Just pushing on the door trim gives the game away. The padding behind the leather and plastic seems more fibrous than foamy, which seems like cost-cutting to me. Mitsubishi has done a good job in making the whole interior look good, at least. When you hop in, the presentation is actually very nice. You don’t really notice how hard the plastics are just looking at them, and the stereo and colour LCD display screen has enough sci-fi to maintain the surprise-and-delight feel for a short time. But is that enough?
Get behind the wheel, and the Pajero redeems itself. The overall drive is pretty good, with a good feel from the controls. The steering for instance has good feedback, and even weighting. Despite the size of the Pajero, it’s pretty easy to park, unlike some of its competitors. The only letdown is the wheel which tends to be a little slippery.
Braking is also decent, eclipsing the Patrol easily, but is still not quite as good as a Discovery, or a LandCruiser. At least the pedal gives you plenty of feel, even off road. And the ride is better on the road than off, too. It tends to be a little sharp especially on rutted gravel roads, when everything is clanging and banging about. But on the road it maintains its composure, and controls hard bumps quite well. It also rolls a bit, but there’s a limit to it, and you can feel it coming, so you don’t need to push too hard.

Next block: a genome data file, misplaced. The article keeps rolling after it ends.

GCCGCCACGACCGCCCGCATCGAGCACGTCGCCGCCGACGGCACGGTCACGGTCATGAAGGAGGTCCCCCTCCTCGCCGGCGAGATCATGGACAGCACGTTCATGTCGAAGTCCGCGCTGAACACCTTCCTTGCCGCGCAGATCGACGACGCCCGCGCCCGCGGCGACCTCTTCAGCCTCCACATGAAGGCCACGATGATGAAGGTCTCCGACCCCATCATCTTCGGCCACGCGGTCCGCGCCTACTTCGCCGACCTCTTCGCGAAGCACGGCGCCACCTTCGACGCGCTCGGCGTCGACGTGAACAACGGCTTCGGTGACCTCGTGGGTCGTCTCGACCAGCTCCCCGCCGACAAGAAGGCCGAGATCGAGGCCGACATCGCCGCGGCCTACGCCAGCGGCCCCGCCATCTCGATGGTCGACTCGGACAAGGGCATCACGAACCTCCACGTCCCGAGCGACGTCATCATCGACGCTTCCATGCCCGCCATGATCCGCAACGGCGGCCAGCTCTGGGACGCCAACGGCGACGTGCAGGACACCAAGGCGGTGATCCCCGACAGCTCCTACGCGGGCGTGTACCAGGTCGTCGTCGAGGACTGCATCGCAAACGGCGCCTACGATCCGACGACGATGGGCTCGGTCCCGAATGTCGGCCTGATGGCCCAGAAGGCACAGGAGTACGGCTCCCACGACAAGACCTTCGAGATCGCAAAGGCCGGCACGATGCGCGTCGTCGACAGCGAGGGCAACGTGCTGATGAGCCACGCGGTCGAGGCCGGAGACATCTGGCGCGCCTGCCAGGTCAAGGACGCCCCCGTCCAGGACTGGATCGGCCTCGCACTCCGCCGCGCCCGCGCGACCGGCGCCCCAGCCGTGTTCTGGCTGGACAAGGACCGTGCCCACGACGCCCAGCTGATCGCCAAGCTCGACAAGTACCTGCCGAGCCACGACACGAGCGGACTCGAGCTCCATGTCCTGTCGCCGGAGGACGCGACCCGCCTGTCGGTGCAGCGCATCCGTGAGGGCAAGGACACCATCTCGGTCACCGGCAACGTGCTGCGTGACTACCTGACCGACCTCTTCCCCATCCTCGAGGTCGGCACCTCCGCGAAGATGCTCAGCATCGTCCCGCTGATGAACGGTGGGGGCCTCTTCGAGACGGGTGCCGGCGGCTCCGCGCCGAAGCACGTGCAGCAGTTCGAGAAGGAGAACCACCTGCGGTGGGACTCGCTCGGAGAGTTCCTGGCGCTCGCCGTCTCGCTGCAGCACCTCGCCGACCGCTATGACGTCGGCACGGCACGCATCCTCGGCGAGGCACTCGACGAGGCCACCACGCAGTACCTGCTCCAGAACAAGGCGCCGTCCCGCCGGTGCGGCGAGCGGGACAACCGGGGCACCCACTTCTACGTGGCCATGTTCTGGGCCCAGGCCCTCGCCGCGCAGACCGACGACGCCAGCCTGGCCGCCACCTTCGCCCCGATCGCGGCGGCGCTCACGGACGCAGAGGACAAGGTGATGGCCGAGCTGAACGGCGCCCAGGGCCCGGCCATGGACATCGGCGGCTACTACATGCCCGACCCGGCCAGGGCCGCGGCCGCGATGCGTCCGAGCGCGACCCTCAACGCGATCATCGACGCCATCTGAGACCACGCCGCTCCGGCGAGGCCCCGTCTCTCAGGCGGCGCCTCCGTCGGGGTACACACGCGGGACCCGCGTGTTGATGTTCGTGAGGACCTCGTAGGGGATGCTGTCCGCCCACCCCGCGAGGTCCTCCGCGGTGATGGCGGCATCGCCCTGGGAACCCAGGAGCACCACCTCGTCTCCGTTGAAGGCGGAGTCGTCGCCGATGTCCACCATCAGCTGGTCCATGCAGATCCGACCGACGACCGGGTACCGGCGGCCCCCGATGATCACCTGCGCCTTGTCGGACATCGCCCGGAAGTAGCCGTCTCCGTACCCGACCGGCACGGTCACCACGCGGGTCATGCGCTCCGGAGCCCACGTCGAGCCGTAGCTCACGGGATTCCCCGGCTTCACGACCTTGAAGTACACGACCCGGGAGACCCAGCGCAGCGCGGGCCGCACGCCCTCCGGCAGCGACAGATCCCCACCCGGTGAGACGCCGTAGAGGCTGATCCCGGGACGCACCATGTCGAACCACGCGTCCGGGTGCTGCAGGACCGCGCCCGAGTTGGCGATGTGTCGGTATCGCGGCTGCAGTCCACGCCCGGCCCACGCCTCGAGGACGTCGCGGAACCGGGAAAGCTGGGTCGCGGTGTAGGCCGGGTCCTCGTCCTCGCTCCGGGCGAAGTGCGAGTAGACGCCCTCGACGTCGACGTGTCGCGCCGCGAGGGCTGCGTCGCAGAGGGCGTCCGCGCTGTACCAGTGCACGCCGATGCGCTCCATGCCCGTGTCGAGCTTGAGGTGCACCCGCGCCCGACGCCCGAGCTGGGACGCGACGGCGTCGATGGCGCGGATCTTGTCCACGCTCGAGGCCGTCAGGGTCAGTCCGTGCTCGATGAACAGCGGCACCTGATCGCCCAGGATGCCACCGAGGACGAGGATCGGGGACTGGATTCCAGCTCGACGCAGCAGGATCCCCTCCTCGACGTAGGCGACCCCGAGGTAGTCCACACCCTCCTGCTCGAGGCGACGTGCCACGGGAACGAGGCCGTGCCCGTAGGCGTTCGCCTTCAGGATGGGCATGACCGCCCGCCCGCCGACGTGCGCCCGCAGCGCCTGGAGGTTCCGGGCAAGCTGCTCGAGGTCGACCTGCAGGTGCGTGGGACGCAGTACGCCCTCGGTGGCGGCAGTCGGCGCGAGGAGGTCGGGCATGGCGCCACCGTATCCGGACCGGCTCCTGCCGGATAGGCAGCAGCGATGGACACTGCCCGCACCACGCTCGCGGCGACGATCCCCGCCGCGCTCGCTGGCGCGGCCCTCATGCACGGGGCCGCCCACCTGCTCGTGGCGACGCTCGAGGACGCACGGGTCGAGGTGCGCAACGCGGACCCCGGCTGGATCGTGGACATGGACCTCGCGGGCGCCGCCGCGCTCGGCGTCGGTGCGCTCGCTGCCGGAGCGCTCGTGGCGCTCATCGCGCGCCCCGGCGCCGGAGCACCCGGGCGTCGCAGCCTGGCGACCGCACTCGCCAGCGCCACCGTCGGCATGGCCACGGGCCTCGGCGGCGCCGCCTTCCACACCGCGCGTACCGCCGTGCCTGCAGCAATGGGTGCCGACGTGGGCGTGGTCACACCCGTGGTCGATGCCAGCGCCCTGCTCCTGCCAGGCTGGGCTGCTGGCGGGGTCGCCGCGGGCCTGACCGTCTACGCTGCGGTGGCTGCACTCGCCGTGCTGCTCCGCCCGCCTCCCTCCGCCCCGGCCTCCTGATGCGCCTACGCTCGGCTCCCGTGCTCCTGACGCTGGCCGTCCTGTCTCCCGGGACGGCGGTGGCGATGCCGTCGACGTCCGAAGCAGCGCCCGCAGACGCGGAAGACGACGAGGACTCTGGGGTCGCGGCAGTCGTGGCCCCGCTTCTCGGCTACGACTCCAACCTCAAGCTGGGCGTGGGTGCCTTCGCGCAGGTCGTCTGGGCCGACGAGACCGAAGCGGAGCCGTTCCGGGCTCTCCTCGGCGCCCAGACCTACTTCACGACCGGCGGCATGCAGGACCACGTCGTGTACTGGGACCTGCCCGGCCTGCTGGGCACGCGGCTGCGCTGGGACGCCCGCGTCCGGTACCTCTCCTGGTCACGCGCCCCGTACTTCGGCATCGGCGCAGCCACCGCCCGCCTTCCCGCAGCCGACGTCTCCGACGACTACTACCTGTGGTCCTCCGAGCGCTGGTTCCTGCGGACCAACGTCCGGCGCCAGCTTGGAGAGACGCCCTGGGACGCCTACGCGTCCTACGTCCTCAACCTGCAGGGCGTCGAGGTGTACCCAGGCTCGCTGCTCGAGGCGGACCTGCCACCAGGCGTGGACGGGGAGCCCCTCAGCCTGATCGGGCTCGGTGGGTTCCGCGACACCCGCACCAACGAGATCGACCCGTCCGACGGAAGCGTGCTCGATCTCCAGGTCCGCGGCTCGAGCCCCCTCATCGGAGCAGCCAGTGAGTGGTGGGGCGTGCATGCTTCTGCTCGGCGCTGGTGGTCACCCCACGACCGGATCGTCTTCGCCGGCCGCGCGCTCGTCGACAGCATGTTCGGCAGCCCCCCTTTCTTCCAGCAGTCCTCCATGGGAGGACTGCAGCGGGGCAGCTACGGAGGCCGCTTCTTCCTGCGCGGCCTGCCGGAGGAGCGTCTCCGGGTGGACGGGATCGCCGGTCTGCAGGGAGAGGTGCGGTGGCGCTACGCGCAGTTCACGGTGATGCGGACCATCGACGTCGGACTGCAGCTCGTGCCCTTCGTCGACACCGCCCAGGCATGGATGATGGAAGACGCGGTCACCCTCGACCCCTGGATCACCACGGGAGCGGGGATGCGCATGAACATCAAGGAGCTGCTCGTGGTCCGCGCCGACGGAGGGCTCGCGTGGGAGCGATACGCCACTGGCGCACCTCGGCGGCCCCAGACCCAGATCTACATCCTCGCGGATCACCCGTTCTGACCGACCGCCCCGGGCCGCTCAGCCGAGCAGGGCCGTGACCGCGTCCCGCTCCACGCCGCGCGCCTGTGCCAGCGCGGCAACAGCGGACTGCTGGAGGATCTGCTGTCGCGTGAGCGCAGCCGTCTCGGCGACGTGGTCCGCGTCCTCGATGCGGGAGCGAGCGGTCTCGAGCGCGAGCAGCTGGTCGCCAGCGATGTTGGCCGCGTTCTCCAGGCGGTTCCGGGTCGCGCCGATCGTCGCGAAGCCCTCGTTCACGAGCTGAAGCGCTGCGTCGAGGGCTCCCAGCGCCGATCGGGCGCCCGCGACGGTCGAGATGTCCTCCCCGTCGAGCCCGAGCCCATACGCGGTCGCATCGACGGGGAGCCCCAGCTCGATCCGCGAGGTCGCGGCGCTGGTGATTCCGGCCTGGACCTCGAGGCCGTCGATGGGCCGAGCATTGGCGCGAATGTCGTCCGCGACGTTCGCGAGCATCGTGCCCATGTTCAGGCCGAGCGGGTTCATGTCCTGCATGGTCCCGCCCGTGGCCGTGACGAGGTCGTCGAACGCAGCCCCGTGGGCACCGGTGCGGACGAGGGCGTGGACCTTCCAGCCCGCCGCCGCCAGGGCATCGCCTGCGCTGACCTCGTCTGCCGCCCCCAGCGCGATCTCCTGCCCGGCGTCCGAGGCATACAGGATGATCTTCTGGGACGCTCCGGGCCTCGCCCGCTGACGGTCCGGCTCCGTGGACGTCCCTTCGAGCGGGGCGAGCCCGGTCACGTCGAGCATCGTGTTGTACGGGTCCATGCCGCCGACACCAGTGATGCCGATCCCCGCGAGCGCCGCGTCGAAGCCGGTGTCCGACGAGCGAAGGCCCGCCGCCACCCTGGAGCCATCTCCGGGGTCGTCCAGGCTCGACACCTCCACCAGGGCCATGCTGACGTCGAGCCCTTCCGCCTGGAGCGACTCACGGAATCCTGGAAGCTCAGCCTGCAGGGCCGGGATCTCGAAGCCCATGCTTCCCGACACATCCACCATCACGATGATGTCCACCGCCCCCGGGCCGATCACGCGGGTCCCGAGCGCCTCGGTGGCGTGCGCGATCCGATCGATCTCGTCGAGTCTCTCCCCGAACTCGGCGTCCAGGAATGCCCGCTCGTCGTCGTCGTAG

And you really wouldn’t want to, as it’s more people carrier than sports car. Indeed, the interior room is extremely good. The front seats have plenty of room, and adjustment, but the leather is a little slippery. The second row seats are good for room, but floor pan is high, and seats are mounted low, so your knees end up elevated. Thankfully, the backrest can be angled backwards. The third row is also supplied, but the sixth and seventh seats are only suitable for kids, and chew up boot space. They do lay flat when not being used, however.
The Pajero Exceed is a quandary. It’s a fantastic looking car, it’s presented well, and it is practical. It even comes with a bassy stereo (with subwoofer), and a class leading warranty. The petrol is definitely the better car, too, when compared with the diesel. It’s smoother, quieter, and responds well to your inputs. But of course, there’s the fuel consumption issue.
The thing is, the Pajero is average. By that, I mean, it sits in the middle of the road, and covers most bases. It does its job fairly well, but there’s a few drawbacks too. You just have to ask yourself, “Can I live with them?”
CarAdvice overall rating:
How does it drive:
How does it look:
How does it go:
Engine: 3.8-litre four-cylinder turbo diesel
Top speed: N/A
Safety: ABS with EBD and Active Stability Control – dual airbags, side and curtain airbags are an option on entry models.
NCAP rating: N/A
Turning circle: 11.4 metres 5-door model
Fuel tank: 88-litres 5-door model
Fuel consumption : 13.5L/100km
Fuel type: 91RON